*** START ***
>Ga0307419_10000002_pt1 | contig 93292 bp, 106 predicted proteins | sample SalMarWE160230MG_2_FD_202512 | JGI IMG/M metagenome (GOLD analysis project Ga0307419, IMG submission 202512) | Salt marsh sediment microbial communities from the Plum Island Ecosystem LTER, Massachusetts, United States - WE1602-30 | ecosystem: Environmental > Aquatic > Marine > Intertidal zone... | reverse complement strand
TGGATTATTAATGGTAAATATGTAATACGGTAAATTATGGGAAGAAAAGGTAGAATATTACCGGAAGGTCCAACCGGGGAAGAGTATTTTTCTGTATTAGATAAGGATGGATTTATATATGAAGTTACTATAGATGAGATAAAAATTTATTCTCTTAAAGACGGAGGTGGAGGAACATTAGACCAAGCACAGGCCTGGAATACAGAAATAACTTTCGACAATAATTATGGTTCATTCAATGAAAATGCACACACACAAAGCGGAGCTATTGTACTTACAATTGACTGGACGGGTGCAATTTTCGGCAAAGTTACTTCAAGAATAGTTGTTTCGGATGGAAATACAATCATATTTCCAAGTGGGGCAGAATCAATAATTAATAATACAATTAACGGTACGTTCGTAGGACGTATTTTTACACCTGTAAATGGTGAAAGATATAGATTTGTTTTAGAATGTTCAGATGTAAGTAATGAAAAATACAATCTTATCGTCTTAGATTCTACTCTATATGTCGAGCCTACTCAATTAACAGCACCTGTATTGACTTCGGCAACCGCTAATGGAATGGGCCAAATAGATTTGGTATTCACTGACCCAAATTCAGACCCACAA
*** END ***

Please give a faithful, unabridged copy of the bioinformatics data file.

>Ga0307419_10000002_pt1 | contig 93292 bp, 106 predicted proteins | sample SalMarWE160230MG_2_FD_202512 | JGI IMG/M metagenome (GOLD analysis project Ga0307419, IMG submission 202512) | Salt marsh sediment microbial communities from the Plum Island Ecosystem LTER, Massachusetts, United States - WE1602-30 | ecosystem: Environmental > Aquatic > Marine > Intertidal zone... | reverse complement strand
TGGATTATTAATGGTAAATATGTAATACGGTAAATTATGGGAAGAAAAGGTAGAATATTACCGGAAGGTCCAACCGGGGAAGAGTATTTTTCTGTATTAGATAAGGATGGATTTATATATGAAGTTACTATAGATGAGATAAAAATTTATTCTCTTAAAGACGGAGGTGGAGGAACATTAGACCAAGCACAGGCCTGGAATACAGAAATAACTTTCGACAATAATTATGGTTCATTCAATGAAAATGCACACACACAAAGCGGAGCTATTGTACTTACAATTGACTGGACGGGTGCAATTTTCGGCAAAGTTACTTCAAGAATAGTTGTTTCGGATGGAAATACAATCATATTTCCAAGTGGGGCAGAATCAATAATTAATAATACAATTAACGGTACGTTCGTAGGACGTATTTTTACACCTGTAAATGGTGAAAGATATAGATTTGTTTTAGAATGTTCAGATGTAAGTAATGAAAAATACAATCTTATCGTCTTAGATTCTACTCTATATGTCGAGCCTACTCAATTAACAGCACCTGTATTGACTTCGGCAACCGCTAATGGAATGGGCCAAATAGATTTGGTATTCACTGACCCAAATTCAGACCCACAA